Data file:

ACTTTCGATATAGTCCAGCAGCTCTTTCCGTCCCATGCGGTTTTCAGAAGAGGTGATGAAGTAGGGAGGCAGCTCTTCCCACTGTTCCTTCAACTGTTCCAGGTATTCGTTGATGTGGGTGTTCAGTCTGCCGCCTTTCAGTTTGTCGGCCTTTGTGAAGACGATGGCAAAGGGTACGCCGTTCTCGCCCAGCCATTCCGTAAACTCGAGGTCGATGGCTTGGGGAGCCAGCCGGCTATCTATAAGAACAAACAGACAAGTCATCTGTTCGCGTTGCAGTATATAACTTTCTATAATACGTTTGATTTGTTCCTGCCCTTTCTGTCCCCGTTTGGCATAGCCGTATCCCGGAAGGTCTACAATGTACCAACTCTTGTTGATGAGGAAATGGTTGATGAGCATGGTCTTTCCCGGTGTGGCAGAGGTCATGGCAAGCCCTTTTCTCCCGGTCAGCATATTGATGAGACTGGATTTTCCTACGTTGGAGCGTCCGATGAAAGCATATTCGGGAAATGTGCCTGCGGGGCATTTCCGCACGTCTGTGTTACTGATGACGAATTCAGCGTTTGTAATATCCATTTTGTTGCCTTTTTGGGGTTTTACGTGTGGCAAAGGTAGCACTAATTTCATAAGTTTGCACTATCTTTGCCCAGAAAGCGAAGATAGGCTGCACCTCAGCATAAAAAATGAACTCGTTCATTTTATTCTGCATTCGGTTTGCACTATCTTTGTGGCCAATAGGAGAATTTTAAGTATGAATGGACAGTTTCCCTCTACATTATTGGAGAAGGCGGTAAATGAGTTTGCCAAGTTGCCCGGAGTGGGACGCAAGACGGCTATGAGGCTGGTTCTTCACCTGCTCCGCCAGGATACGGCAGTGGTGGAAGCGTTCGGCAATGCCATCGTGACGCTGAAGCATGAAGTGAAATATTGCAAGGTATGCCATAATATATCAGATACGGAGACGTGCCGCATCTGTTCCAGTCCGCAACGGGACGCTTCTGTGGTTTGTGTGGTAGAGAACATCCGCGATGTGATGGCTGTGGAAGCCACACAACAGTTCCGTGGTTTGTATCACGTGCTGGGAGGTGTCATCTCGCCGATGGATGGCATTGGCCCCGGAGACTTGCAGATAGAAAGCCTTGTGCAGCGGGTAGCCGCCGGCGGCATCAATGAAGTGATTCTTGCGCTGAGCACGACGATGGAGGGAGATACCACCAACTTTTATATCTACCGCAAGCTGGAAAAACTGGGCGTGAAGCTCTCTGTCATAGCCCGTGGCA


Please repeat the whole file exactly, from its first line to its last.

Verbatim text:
ACTTTCGATATAGTCCAGCAGCTCTTTCCGTCCCATGCGGTTTTCAGAAGAGGTGATGAAGTAGGGAGGCAGCTCTTCCCACTGTTCCTTCAACTGTTCCAGGTATTCGTTGATGTGGGTGTTCAGTCTGCCGCCTTTCAGTTTGTCGGCCTTTGTGAAGACGATGGCAAAGGGTACGCCGTTCTCGCCCAGCCATTCCGTAAACTCGAGGTCGATGGCTTGGGGAGCCAGCCGGCTATCTATAAGAACAAACAGACAAGTCATCTGTTCGCGTTGCAGTATATAACTTTCTATAATACGTTTGATTTGTTCCTGCCCTTTCTGTCCCCGTTTGGCATAGCCGTATCCCGGAAGGTCTACAATGTACCAACTCTTGTTGATGAGGAAATGGTTGATGAGCATGGTCTTTCCCGGTGTGGCAGAGGTCATGGCAAGCCCTTTTCTCCCGGTCAGCATATTGATGAGACTGGATTTTCCTACGTTGGAGCGTCCGATGAAAGCATATTCGGGAAATGTGCCTGCGGGGCATTTCCGCACGTCTGTGTTACTGATGACGAATTCAGCGTTTGTAATATCCATTTTGTTGCCTTTTTGGGGTTTTACGTGTGGCAAAGGTAGCACTAATTTCATAAGTTTGCACTATCTTTGCCCAGAAAGCGAAGATAGGCTGCACCTCAGCATAAAAAATGAACTCGTTCATTTTATTCTGCATTCGGTTTGCACTATCTTTGTGGCCAATAGGAGAATTTTAAGTATGAATGGACAGTTTCCCTCTACATTATTGGAGAAGGCGGTAAATGAGTTTGCCAAGTTGCCCGGAGTGGGACGCAAGACGGCTATGAGGCTGGTTCTTCACCTGCTCCGCCAGGATACGGCAGTGGTGGAAGCGTTCGGCAATGCCATCGTGACGCTGAAGCATGAAGTGAAATATTGCAAGGTATGCCATAATATATCAGATACGGAGACGTGCCGCATCTGTTCCAGTCCGCAACGGGACGCTTCTGTGGTTTGTGTGGTAGAGAACATCCGCGATGTGATGGCTGTGGAAGCCACACAACAGTTCCGTGGTTTGTATCACGTGCTGGGAGGTGTCATCTCGCCGATGGATGGCATTGGCCCCGGAGACTTGCAGATAGAAAGCCTTGTGCAGCGGGTAGCCGCCGGCGGCATCAATGAAGTGATTCTTGCGCTGAGCACGACGATGGAGGGAGATACCACCAACTTTTATATCTACCGCAAGCTGGAAAAACTGGGCGTGAAGCTCTCTGTCATAGCCCGTGGCA